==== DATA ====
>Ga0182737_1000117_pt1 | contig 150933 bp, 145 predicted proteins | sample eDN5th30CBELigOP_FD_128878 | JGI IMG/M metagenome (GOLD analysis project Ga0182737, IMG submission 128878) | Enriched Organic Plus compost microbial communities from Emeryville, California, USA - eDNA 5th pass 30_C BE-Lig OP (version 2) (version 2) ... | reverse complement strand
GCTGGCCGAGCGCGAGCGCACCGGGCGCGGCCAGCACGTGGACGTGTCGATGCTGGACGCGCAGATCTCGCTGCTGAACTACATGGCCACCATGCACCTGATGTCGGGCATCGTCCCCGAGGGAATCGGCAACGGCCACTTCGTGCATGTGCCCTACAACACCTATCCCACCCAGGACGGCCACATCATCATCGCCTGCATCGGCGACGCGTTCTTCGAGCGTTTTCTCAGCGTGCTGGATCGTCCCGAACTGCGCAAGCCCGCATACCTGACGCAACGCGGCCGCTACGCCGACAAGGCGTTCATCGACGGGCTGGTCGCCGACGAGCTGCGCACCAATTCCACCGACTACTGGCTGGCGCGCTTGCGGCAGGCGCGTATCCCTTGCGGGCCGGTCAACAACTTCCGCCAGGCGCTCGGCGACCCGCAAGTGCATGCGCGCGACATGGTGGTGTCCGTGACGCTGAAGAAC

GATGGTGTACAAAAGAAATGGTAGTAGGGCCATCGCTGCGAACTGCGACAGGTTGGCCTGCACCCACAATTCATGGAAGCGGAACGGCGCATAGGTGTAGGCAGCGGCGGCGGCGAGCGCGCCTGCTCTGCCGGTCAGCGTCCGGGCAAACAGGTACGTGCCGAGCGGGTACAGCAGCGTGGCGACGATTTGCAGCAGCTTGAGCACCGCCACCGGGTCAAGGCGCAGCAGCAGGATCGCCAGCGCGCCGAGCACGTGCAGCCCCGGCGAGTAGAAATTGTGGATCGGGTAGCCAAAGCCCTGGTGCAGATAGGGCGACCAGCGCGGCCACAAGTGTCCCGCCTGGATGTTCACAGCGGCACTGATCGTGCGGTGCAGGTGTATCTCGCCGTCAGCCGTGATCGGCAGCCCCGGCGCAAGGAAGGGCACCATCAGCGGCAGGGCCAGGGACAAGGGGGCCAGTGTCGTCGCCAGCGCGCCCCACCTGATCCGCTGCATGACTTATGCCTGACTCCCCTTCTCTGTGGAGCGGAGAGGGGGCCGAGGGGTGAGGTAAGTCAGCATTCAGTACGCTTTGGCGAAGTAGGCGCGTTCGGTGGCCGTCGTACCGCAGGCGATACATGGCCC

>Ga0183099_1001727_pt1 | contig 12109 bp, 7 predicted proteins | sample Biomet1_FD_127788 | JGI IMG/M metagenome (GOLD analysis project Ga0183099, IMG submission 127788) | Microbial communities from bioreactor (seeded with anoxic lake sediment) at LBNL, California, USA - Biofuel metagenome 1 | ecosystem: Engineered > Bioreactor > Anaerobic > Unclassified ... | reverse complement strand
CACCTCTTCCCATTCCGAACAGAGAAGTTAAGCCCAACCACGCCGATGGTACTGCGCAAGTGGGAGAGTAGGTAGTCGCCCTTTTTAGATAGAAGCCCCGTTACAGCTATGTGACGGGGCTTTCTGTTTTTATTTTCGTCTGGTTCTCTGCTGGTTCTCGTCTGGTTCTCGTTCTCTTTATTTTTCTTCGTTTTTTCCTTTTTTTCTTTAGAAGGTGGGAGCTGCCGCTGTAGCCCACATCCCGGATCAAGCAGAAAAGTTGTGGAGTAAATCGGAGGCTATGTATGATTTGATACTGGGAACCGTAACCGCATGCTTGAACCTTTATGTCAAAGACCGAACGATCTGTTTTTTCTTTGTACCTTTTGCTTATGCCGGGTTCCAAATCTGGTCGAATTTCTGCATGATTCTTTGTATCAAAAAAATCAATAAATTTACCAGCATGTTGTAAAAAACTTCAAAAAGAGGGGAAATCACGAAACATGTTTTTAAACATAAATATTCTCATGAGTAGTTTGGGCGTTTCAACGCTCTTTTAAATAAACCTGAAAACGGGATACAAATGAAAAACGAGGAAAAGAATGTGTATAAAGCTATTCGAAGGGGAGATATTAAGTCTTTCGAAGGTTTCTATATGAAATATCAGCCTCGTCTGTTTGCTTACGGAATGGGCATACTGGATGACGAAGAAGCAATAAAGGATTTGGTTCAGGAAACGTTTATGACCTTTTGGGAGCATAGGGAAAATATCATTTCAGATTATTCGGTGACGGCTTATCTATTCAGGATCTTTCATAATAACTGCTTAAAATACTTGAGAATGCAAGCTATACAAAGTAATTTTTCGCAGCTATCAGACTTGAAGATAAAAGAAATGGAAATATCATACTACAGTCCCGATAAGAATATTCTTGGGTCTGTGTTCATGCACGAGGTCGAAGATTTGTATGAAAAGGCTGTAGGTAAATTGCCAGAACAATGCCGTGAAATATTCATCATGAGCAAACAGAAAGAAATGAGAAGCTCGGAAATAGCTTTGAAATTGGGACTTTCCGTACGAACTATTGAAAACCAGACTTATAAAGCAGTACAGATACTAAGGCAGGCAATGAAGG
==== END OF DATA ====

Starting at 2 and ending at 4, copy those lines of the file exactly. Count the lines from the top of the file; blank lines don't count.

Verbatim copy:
GCTGGCCGAGCGCGAGCGCACCGGGCGCGGCCAGCACGTGGACGTGTCGATGCTGGACGCGCAGATCTCGCTGCTGAACTACATGGCCACCATGCACCTGATGTCGGGCATCGTCCCCGAGGGAATCGGCAACGGCCACTTCGTGCATGTGCCCTACAACACCTATCCCACCCAGGACGGCCACATCATCATCGCCTGCATCGGCGACGCGTTCTTCGAGCGTTTTCTCAGCGTGCTGGATCGTCCCGAACTGCGCAAGCCCGCATACCTGACGCAACGCGGCCGCTACGCCGACAAGGCGTTCATCGACGGGCTGGTCGCCGACGAGCTGCGCACCAATTCCACCGACTACTGGCTGGCGCGCTTGCGGCAGGCGCGTATCCCTTGCGGGCCGGTCAACAACTTCCGCCAGGCGCTCGGCGACCCGCAAGTGCATGCGCGCGACATGGTGGTGTCCGTGACGCTGAAGAAC

GATGGTGTACAAAAGAAATGGTAGTAGGGCCATCGCTGCGAACTGCGACAGGTTGGCCTGCACCCACAATTCATGGAAGCGGAACGGCGCATAGGTGTAGGCAGCGGCGGCGGCGAGCGCGCCTGCTCTGCCGGTCAGCGTCCGGGCAAACAGGTACGTGCCGAGCGGGTACAGCAGCGTGGCGACGATTTGCAGCAGCTTGAGCACCGCCACCGGGTCAAGGCGCAGCAGCAGGATCGCCAGCGCGCCGAGCACGTGCAGCCCCGGCGAGTAGAAATTGTGGATCGGGTAGCCAAAGCCCTGGTGCAGATAGGGCGACCAGCGCGGCCACAAGTGTCCCGCCTGGATGTTCACAGCGGCACTGATCGTGCGGTGCAGGTGTATCTCGCCGTCAGCCGTGATCGGCAGCCCCGGCGCAAGGAAGGGCACCATCAGCGGCAGGGCCAGGGACAAGGGGGCCAGTGTCGTCGCCAGCGCGCCCCACCTGATCCGCTGCATGACTTATGCCTGACTCCCCTTCTCTGTGGAGCGGAGAGGGGGCCGAGGGGTGAGGTAAGTCAGCATTCAGTACGCTTTGGCGAAGTAGGCGCGTTCGGTGGCCGTCGTACCGCAGGCGATACATGGCCC

>Ga0183099_1001727_pt1 | contig 12109 bp, 7 predicted proteins | sample Biomet1_FD_127788 | JGI IMG/M metagenome (GOLD analysis project Ga0183099, IMG submission 127788) | Microbial communities from bioreactor (seeded with anoxic lake sediment) at LBNL, California, USA - Biofuel metagenome 1 | ecosystem: Engineered > Bioreactor > Anaerobic > Unclassified ... | reverse complement strand